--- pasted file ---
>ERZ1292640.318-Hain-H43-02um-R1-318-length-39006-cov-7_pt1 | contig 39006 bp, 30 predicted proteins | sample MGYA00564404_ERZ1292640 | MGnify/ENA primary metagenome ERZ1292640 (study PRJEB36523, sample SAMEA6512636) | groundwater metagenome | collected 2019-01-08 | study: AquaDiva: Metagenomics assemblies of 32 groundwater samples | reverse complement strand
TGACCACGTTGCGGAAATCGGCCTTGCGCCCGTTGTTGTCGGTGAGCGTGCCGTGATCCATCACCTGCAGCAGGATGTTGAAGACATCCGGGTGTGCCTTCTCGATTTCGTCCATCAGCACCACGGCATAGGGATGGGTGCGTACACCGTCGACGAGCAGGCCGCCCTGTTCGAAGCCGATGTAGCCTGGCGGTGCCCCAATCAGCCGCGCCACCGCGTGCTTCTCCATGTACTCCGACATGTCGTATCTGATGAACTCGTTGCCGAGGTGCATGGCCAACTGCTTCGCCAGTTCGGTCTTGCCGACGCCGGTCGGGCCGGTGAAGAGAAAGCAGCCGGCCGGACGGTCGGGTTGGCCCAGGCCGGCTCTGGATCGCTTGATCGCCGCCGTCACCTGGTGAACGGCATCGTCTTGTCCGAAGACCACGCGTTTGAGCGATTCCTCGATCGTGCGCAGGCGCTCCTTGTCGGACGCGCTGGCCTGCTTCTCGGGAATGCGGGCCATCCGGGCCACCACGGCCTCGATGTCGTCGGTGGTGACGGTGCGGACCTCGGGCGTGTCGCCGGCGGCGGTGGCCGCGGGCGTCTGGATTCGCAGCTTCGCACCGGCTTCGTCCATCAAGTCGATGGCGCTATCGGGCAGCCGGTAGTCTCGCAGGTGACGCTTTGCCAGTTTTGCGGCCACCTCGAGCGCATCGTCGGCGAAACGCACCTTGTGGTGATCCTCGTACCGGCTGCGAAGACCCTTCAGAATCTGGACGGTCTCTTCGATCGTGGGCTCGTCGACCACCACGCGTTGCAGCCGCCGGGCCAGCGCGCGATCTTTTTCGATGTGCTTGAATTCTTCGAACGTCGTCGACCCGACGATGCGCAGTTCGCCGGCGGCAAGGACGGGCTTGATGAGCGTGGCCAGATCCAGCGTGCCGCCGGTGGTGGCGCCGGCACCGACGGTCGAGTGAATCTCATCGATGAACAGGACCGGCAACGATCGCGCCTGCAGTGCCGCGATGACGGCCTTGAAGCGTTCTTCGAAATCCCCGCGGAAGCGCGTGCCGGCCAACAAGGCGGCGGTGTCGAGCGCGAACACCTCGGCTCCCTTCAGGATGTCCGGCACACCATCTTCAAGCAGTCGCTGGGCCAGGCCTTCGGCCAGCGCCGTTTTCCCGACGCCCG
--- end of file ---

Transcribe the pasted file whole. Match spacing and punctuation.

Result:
>ERZ1292640.318-Hain-H43-02um-R1-318-length-39006-cov-7_pt1 | contig 39006 bp, 30 predicted proteins | sample MGYA00564404_ERZ1292640 | MGnify/ENA primary metagenome ERZ1292640 (study PRJEB36523, sample SAMEA6512636) | groundwater metagenome | collected 2019-01-08 | study: AquaDiva: Metagenomics assemblies of 32 groundwater samples | reverse complement strand
TGACCACGTTGCGGAAATCGGCCTTGCGCCCGTTGTTGTCGGTGAGCGTGCCGTGATCCATCACCTGCAGCAGGATGTTGAAGACATCCGGGTGTGCCTTCTCGATTTCGTCCATCAGCACCACGGCATAGGGATGGGTGCGTACACCGTCGACGAGCAGGCCGCCCTGTTCGAAGCCGATGTAGCCTGGCGGTGCCCCAATCAGCCGCGCCACCGCGTGCTTCTCCATGTACTCCGACATGTCGTATCTGATGAACTCGTTGCCGAGGTGCATGGCCAACTGCTTCGCCAGTTCGGTCTTGCCGACGCCGGTCGGGCCGGTGAAGAGAAAGCAGCCGGCCGGACGGTCGGGTTGGCCCAGGCCGGCTCTGGATCGCTTGATCGCCGCCGTCACCTGGTGAACGGCATCGTCTTGTCCGAAGACCACGCGTTTGAGCGATTCCTCGATCGTGCGCAGGCGCTCCTTGTCGGACGCGCTGGCCTGCTTCTCGGGAATGCGGGCCATCCGGGCCACCACGGCCTCGATGTCGTCGGTGGTGACGGTGCGGACCTCGGGCGTGTCGCCGGCGGCGGTGGCCGCGGGCGTCTGGATTCGCAGCTTCGCACCGGCTTCGTCCATCAAGTCGATGGCGCTATCGGGCAGCCGGTAGTCTCGCAGGTGACGCTTTGCCAGTTTTGCGGCCACCTCGAGCGCATCGTCGGCGAAACGCACCTTGTGGTGATCCTCGTACCGGCTGCGAAGACCCTTCAGAATCTGGACGGTCTCTTCGATCGTGGGCTCGTCGACCACCACGCGTTGCAGCCGCCGGGCCAGCGCGCGATCTTTTTCGATGTGCTTGAATTCTTCGAACGTCGTCGACCCGACGATGCGCAGTTCGCCGGCGGCAAGGACGGGCTTGATGAGCGTGGCCAGATCCAGCGTGCCGCCGGTGGTGGCGCCGGCACCGACGGTCGAGTGAATCTCATCGATGAACAGGACCGGCAACGATCGCGCCTGCAGTGCCGCGATGACGGCCTTGAAGCGTTCTTCGAAATCCCCGCGGAAGCGCGTGCCGGCCAACAAGGCGGCGGTGTCGAGCGCGAACACCTCGGCTCCCTTCAGGATGTCCGGCACACCATCTTCAAGCAGTCGCTGGGCCAGGCCTTCGGCCAGCGCCGTTTTCCCGACGCCCG